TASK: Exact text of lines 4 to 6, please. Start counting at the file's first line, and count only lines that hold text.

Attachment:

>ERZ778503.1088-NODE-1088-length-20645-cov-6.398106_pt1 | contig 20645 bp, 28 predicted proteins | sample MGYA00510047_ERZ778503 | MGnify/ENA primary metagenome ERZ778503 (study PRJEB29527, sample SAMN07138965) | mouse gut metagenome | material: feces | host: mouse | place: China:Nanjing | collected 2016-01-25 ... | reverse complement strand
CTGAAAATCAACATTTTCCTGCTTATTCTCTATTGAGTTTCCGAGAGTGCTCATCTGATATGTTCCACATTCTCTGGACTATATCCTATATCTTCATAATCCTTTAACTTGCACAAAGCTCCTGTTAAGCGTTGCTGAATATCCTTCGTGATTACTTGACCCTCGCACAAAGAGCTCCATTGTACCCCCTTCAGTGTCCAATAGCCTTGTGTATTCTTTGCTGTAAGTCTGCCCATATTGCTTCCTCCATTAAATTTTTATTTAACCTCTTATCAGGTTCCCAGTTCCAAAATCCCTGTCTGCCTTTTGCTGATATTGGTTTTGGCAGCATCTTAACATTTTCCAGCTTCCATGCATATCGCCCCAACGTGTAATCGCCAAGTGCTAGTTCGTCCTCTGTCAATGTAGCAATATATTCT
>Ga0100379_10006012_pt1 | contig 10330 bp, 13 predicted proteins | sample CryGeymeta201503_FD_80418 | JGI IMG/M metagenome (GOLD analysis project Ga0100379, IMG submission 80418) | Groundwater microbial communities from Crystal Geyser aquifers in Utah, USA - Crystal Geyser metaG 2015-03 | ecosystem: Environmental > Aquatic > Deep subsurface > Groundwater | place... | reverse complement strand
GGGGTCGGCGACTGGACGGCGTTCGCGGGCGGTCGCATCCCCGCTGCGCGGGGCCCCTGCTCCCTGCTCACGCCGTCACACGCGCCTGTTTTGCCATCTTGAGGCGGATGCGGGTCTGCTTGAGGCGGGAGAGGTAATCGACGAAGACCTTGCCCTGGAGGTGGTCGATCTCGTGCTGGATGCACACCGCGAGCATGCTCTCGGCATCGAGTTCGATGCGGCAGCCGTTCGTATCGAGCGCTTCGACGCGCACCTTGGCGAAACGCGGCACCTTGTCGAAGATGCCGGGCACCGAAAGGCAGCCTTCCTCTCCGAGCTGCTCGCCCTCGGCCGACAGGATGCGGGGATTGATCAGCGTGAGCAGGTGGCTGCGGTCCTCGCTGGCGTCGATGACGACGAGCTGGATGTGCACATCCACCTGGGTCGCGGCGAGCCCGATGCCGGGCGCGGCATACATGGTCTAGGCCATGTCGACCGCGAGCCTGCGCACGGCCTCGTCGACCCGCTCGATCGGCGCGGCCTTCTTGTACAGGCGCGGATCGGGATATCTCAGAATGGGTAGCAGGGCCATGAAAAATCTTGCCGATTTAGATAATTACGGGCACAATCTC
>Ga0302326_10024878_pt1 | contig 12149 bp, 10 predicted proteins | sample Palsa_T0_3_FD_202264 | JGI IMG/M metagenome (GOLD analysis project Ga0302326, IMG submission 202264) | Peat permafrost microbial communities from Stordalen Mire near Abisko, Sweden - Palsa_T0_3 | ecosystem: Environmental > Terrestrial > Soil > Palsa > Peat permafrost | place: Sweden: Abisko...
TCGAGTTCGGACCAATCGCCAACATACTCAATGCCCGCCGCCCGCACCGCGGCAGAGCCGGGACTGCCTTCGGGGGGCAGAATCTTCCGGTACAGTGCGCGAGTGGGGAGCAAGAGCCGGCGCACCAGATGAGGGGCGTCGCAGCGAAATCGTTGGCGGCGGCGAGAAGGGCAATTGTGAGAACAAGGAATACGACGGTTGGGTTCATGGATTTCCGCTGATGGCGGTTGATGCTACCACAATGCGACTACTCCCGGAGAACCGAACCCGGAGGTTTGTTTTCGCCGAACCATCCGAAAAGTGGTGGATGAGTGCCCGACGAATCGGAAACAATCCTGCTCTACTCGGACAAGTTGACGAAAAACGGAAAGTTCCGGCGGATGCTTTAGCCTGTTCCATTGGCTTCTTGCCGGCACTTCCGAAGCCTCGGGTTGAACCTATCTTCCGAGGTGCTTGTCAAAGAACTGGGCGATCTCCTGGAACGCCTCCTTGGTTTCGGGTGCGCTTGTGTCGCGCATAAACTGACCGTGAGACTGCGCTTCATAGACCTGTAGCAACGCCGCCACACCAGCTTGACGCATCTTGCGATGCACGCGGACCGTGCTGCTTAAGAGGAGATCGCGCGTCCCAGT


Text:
GGGGTCGGCGACTGGACGGCGTTCGCGGGCGGTCGCATCCCCGCTGCGCGGGGCCCCTGCTCCCTGCTCACGCCGTCACACGCGCCTGTTTTGCCATCTTGAGGCGGATGCGGGTCTGCTTGAGGCGGGAGAGGTAATCGACGAAGACCTTGCCCTGGAGGTGGTCGATCTCGTGCTGGATGCACACCGCGAGCATGCTCTCGGCATCGAGTTCGATGCGGCAGCCGTTCGTATCGAGCGCTTCGACGCGCACCTTGGCGAAACGCGGCACCTTGTCGAAGATGCCGGGCACCGAAAGGCAGCCTTCCTCTCCGAGCTGCTCGCCCTCGGCCGACAGGATGCGGGGATTGATCAGCGTGAGCAGGTGGCTGCGGTCCTCGCTGGCGTCGATGACGACGAGCTGGATGTGCACATCCACCTGGGTCGCGGCGAGCCCGATGCCGGGCGCGGCATACATGGTCTAGGCCATGTCGACCGCGAGCCTGCGCACGGCCTCGTCGACCCGCTCGATCGGCGCGGCCTTCTTGTACAGGCGCGGATCGGGATATCTCAGAATGGGTAGCAGGGCCATGAAAAATCTTGCCGATTTAGATAATTACGGGCACAATCTC
>Ga0302326_10024878_pt1 | contig 12149 bp, 10 predicted proteins | sample Palsa_T0_3_FD_202264 | JGI IMG/M metagenome (GOLD analysis project Ga0302326, IMG submission 202264) | Peat permafrost microbial communities from Stordalen Mire near Abisko, Sweden - Palsa_T0_3 | ecosystem: Environmental > Terrestrial > Soil > Palsa > Peat permafrost | place: Sweden: Abisko...
TCGAGTTCGGACCAATCGCCAACATACTCAATGCCCGCCGCCCGCACCGCGGCAGAGCCGGGACTGCCTTCGGGGGGCAGAATCTTCCGGTACAGTGCGCGAGTGGGGAGCAAGAGCCGGCGCACCAGATGAGGGGCGTCGCAGCGAAATCGTTGGCGGCGGCGAGAAGGGCAATTGTGAGAACAAGGAATACGACGGTTGGGTTCATGGATTTCCGCTGATGGCGGTTGATGCTACCACAATGCGACTACTCCCGGAGAACCGAACCCGGAGGTTTGTTTTCGCCGAACCATCCGAAAAGTGGTGGATGAGTGCCCGACGAATCGGAAACAATCCTGCTCTACTCGGACAAGTTGACGAAAAACGGAAAGTTCCGGCGGATGCTTTAGCCTGTTCCATTGGCTTCTTGCCGGCACTTCCGAAGCCTCGGGTTGAACCTATCTTCCGAGGTGCTTGTCAAAGAACTGGGCGATCTCCTGGAACGCCTCCTTGGTTTCGGGTGCGCTTGTGTCGCGCATAAACTGACCGTGAGACTGCGCTTCATAGACCTGTAGCAACGCCGCCACACCAGCTTGACGCATCTTGCGATGCACGCGGACCGTGCTGCTTAAGAGGAGATCGCGCGTCCCAGT